Important Papers: The Perfect Paper Trail
It’s the time of year when parents are searching for those all-important papers in drawers and files. When it’s time for camp registration, do you know where your child’s immunization record is? What about child-care receipts when it’s time to claim your tax deductions, and family passports for your spring break trip?
Finding a central location is the first step to getting important papers organized.
“Store documents on the first or second floor of your home,” says Matt Blessing, archivist and curator of special collections and manuscript collections at Marquette University in Milwaukee, Wis. “Avoid the attic and the basement,” he says, explaining paper documents are sensitive to heat and humidity and can become damaged in extreme conditions.
Protection from Fire
A fire-proof safe, available at office supply stores, can be a good option for protecting important papers from unexpected circumstances.
“If your home goes up in flames, the damage actually can come from (fire hydrant) water,” says Blessing, who also recommends a safe with a lock and key for increased security.
A safety deposit box is another option for original paperwork, as well as bulky valuables. A safety deposit box can be rented for an annual fee from many banks, however, not all branches offer safety deposit boxes. Consider easy accessibility and branch hours when shopping around for a location.
Creating a digital copy and saving documents on a CD is another backup option, but Blessing warns about the stability of this method.
“CDs have a lifespan of five to 10 years, and some have been known to fail within three years. A magnetic field or a child’s toys can corrupt the disc,” he says. While it can be a good way to save wear and tear on an original paper document, Blessing suggests that a digitized document is just a copy.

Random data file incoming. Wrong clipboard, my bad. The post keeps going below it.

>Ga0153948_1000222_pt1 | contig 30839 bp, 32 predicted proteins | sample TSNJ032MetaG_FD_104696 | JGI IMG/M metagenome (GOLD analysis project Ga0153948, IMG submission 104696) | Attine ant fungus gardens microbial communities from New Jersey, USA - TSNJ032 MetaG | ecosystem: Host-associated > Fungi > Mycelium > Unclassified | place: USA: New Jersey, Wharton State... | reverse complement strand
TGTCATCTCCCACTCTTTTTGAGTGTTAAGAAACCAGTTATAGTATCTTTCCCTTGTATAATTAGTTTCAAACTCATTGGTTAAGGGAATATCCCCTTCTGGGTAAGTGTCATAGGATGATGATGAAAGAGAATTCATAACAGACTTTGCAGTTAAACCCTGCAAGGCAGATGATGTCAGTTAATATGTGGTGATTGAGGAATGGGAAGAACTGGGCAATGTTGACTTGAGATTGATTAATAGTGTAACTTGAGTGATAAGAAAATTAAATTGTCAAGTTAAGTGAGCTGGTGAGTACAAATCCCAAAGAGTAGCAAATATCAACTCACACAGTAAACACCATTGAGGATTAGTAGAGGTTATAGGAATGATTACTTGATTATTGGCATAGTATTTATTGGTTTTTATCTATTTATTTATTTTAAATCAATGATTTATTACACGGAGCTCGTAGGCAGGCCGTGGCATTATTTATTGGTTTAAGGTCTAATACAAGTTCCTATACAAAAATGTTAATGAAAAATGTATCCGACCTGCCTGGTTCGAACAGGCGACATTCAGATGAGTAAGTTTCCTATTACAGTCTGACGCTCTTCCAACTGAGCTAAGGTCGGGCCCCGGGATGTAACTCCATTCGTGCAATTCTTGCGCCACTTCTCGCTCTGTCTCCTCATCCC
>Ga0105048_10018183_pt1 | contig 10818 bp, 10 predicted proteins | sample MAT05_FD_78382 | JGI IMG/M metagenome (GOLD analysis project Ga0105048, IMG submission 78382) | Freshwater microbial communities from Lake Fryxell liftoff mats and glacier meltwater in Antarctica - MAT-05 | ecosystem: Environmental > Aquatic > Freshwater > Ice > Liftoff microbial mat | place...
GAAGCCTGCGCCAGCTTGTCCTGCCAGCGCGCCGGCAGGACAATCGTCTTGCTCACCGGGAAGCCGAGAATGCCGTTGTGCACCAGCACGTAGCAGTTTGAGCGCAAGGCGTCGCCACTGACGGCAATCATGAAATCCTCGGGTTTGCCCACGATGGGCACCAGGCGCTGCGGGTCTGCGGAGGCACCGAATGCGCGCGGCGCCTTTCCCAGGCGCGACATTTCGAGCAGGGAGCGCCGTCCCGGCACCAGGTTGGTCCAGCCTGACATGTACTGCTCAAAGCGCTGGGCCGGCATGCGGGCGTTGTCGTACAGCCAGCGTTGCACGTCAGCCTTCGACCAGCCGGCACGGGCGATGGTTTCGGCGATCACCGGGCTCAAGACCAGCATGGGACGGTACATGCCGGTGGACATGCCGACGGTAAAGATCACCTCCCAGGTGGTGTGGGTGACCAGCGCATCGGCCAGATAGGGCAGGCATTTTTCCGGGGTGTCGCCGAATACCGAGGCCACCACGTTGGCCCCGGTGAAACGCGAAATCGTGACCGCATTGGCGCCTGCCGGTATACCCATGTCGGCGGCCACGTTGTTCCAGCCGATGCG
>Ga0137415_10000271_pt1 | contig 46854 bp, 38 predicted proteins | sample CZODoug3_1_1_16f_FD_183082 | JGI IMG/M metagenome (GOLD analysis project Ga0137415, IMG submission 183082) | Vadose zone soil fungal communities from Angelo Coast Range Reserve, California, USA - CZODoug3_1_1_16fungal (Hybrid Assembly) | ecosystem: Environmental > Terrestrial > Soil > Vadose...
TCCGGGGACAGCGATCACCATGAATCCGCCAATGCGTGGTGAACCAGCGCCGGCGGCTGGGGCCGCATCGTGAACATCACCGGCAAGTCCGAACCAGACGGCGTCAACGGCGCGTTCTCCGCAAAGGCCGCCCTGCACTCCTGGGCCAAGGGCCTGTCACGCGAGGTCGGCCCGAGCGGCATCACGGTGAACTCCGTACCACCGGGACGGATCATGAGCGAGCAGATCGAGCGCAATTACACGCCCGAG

“Don’t view the second generation as your original archiveable copy.”
Not sure which papers are important? Documents falling into the following categories should be stored in a safe place that is easily accessible.
Family records — adoption records, birth certificates, death certificates, baptismal certificates, marriage licenses, divorce papers, citizenship and naturalization papers, passports, child custody agreements, immunization records and wills.
Financial records — tax returns, health and life insurance information, stocks and bond information, receipts, social security cards, pay stubs and banking records.
Property records — deeds, warranties, car titles, mortgage information, investment records, household inventories.
Efficiency for Ease
Setting up a safe, easily accessible system for your important documents may take a little time, but it can save you hours of searching in the future. Whatever system you use, follow these tips to make it most efficient:
• Add a list of names. Add a list of names and contact information for quick reference, including family lawyers, adoption agencies, real estate agents, insurance agents, doctors and family friends.
• Make extra copies. Gather all those files and take a trip to the nearest Xerox machine, so you’ll have several copies of documents — one for long-term storage and the other for easy access. Make more than one copy of documents your family may need when applying for camp, school, a new job or travel, including birth certificates, passports and your child’s immunization record.
• Note what’s inside files. Keep a list of where important documents are filed, separated into longterm and frequently accessed categories. Make sure you update the list each time you update files to reflect any changes.
• Tell a trusted family member. In case you are unable to access paperwork in an emergency, make sure someone outside your immediate family knows where your important documents are stored and how to access them.
• Ask professionals about their system. Doctors, tax professionals, lawyers and insurance agents will have copies of your files. Ask how long files are kept in their office. If you relocate or change services, request a copy of your files.
• Review files once a year. Set aside some time each year to go over your filing system, double check the location of your important documents and add any new paperwork if necessary. The start of a new year or tax time can be a good time to annually update personal files.